By ignoring more than one million Muslim Rohingya, the government is sowing the seeds for more bitter ethnic conflict
Myanmar’s government claims its first national census in three decades will bring about reconciliation in a country rife with religious and ethnic tensions. But the survey, which began on Sunday, appears more likely to intensify the divisions among communities.
Conducting a census is a normal process for any government. It provides vital demographic information on the size of the population, its different ethnic and religious groups, how they live and how well they live. States routinely use this information to provide more effective and efficient services to their citizens.
An accurate picture of the population is truly needed in Myanmar, which only recently emerged from decades of military rule and is undergoing a process of sweeping reform. Until now the government has had to rely on 30-year-old information from the last census, taken in 1983. The population is thought to total around 60 million, but the precise numbers and facts about their everyday lives are lacking.
However, many fear that the census’ omission of certain ethnic identities will inflame ethno-religious tensions.
The Muslim Rohingya, for example, are not allowed to identify themselves as such. The authorities maintain that the Rohingya are illegal immigrants from neighbouring Bangladesh, despite the fact that many of them arrived in Myanmar generations ago. More than one million Rohingya live in western Rakhine State, but they are not recognised as Myanmar citizens and are thus offered little protection or benefits under the law.
Over the past two years, longstanding tension between Myanmar’s Muslims and the Buddhist Bamar majority, who make up 40 per cent of the population, has erupted in deadly violence. A series of clashes has killed nearly 300, mainly Muslims, and caused 240,000 to flee their homes for refugee camps. The violence has spread from Rakhine to many other parts of the country.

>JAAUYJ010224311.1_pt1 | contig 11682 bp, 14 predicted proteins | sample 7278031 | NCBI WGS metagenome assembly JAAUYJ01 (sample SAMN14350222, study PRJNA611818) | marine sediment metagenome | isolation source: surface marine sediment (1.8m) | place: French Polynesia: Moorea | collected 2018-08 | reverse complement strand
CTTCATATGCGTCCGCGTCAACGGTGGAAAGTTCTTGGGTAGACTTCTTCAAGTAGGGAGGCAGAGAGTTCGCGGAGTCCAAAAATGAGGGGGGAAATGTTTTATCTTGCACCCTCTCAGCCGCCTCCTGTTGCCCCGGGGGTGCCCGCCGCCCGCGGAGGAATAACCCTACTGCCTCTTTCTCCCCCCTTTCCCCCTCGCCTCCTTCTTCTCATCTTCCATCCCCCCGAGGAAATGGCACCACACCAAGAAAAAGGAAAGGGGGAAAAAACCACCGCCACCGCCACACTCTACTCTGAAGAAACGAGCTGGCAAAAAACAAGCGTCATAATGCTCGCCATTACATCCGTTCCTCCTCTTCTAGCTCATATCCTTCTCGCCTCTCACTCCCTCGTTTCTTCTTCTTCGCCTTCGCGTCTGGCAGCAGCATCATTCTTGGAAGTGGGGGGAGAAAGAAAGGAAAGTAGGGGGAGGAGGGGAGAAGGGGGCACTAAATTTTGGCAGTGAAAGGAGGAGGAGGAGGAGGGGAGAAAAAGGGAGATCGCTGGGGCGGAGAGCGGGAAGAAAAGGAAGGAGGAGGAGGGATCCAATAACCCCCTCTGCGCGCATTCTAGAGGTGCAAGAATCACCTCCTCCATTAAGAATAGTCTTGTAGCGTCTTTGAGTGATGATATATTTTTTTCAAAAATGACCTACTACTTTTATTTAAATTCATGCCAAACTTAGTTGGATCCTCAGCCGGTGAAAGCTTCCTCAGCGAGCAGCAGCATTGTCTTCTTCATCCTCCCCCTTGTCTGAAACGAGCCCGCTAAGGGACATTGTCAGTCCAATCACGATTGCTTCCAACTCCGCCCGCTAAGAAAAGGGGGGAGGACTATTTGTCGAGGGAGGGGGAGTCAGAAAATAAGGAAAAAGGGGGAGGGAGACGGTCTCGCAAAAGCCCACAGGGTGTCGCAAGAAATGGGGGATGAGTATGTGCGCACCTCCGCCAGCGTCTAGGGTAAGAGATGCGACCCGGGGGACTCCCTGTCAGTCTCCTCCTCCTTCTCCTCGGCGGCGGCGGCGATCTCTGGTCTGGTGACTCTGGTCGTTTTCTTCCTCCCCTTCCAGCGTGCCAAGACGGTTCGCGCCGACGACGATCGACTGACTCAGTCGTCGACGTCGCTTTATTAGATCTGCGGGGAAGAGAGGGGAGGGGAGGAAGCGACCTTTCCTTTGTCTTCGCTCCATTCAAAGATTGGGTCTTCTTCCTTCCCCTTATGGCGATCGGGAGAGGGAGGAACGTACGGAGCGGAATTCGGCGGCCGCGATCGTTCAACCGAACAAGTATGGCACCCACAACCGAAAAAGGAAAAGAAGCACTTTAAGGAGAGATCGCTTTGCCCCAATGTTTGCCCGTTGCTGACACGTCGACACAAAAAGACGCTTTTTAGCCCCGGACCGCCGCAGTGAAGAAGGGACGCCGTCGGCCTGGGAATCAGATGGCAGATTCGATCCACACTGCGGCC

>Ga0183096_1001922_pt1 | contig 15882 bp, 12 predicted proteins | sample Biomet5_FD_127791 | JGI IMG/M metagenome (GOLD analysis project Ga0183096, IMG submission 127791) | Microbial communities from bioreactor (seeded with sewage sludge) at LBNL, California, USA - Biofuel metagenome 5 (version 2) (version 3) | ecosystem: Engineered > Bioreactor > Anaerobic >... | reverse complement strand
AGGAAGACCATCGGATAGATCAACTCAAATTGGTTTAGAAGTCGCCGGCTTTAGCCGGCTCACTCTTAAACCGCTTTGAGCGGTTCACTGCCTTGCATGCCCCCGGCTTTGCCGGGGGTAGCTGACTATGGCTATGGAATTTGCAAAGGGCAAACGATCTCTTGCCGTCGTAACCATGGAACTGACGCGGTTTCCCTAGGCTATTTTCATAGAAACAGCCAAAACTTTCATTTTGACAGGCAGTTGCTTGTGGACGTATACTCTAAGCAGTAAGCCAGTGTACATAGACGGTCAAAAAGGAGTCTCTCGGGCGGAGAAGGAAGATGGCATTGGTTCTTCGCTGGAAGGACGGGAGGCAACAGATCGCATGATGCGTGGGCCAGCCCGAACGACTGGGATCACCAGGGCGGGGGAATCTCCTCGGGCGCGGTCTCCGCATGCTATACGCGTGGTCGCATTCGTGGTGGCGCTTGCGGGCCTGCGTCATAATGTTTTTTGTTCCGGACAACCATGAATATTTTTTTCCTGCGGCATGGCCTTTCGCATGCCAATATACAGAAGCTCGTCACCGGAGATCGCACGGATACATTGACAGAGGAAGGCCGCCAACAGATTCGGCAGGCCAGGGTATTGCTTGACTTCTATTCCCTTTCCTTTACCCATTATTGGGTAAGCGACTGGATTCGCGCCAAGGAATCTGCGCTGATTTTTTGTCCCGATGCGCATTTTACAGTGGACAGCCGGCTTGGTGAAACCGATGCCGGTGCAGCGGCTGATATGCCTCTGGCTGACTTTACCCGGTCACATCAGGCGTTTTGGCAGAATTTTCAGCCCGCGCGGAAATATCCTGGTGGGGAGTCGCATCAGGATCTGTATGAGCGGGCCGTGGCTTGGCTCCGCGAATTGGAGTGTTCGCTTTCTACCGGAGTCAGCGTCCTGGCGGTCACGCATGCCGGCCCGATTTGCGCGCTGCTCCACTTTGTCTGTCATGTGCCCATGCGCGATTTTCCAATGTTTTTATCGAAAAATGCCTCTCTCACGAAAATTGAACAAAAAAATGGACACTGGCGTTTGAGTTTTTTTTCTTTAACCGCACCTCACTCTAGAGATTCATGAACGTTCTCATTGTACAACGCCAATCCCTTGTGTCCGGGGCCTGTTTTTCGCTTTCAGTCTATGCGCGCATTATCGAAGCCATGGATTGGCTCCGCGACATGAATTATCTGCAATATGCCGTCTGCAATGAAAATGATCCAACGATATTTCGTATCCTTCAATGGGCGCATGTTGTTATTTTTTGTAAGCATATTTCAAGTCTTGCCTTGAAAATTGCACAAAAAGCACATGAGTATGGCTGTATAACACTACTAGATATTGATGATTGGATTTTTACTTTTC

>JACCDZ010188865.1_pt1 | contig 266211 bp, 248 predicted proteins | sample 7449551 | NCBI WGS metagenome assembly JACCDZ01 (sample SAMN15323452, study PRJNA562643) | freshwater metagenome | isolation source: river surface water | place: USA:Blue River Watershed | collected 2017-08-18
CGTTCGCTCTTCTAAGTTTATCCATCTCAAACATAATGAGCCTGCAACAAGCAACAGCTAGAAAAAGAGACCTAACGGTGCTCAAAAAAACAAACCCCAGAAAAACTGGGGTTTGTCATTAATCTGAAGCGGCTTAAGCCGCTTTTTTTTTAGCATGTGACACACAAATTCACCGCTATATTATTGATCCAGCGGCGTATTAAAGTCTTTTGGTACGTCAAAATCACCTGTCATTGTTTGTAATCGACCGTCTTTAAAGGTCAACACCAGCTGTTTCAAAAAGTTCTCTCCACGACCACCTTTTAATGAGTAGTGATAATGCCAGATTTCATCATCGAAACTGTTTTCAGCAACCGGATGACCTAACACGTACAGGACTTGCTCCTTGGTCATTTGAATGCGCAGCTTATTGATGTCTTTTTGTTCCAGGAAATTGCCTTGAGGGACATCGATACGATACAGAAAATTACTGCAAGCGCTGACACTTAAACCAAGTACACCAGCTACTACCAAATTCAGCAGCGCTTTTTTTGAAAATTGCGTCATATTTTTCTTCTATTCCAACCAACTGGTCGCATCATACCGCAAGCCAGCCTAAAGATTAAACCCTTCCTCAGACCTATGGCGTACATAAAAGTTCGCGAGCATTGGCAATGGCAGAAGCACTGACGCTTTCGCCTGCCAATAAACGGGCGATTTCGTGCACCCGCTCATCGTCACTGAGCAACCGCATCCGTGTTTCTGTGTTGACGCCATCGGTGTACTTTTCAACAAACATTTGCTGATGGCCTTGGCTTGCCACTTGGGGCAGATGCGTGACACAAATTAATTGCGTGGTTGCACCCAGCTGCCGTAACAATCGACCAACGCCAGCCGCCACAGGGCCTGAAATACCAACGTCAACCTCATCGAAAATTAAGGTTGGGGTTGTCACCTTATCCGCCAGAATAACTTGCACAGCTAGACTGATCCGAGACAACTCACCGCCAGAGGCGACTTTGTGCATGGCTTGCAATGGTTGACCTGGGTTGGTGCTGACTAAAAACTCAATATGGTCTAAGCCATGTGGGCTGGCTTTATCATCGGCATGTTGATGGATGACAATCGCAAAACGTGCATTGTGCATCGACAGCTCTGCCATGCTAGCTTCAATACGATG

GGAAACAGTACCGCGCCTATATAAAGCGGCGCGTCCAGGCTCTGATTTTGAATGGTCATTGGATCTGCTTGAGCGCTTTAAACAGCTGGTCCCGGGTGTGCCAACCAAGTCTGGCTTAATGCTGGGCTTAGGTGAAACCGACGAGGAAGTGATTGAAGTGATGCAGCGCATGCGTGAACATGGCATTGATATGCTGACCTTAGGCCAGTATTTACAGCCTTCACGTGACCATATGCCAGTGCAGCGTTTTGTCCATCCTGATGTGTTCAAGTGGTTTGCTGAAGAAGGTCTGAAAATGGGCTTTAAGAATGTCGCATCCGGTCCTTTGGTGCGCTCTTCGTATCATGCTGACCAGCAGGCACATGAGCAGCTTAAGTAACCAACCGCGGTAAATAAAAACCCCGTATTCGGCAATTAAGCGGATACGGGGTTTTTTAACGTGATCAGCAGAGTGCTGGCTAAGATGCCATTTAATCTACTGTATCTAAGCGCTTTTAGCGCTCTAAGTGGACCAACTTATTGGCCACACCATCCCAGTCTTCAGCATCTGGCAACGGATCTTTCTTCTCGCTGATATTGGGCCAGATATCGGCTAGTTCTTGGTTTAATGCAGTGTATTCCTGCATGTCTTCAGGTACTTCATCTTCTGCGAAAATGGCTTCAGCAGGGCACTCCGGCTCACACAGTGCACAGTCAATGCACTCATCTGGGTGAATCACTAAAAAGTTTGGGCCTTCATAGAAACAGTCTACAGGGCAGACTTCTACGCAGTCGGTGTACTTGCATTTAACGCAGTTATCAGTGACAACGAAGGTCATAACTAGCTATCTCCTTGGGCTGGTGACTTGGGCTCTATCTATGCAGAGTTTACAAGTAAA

Many among Rakhine’s Buddhist majority are worried that the census could lend legitimacy to the Rohingya’s bid for citizenship. Such anxiety is echoed elsewhere as the country’s many different ethnic groups seek greater control over their future.
Ethnic groups such as the Kachin and the Wa have expressed concern that the government is using the census to stifle their bids for autonomy. Such groups are refusing to cooperate with the count in their territory.
Many others protest that their group has been placed in the wrong census category among the 135 ethnic groups recognised by the authorities. For example, the Tai Nai, or Red Shan, whose members are spread across the Sagaing region and Shan and Kachin states, complains it has not been included among the 33 sub-tribes of the Shan as it should have been.
The government has vowed to finish the task by April 10 and says anyone who stands in the way of the census-takers will be punished.
The fact is that few would obstruct the process if they knew it aimed at an accurate reflection of the ethnic and social circumstances of the whole country. Rather than pushing through with this flawed census, the government needs to heed the calls from its diverse population and adjust the process to fit the real current situation. Otherwise, Myanmar will remain stuck in the mire of its ethnic tensions for years to come.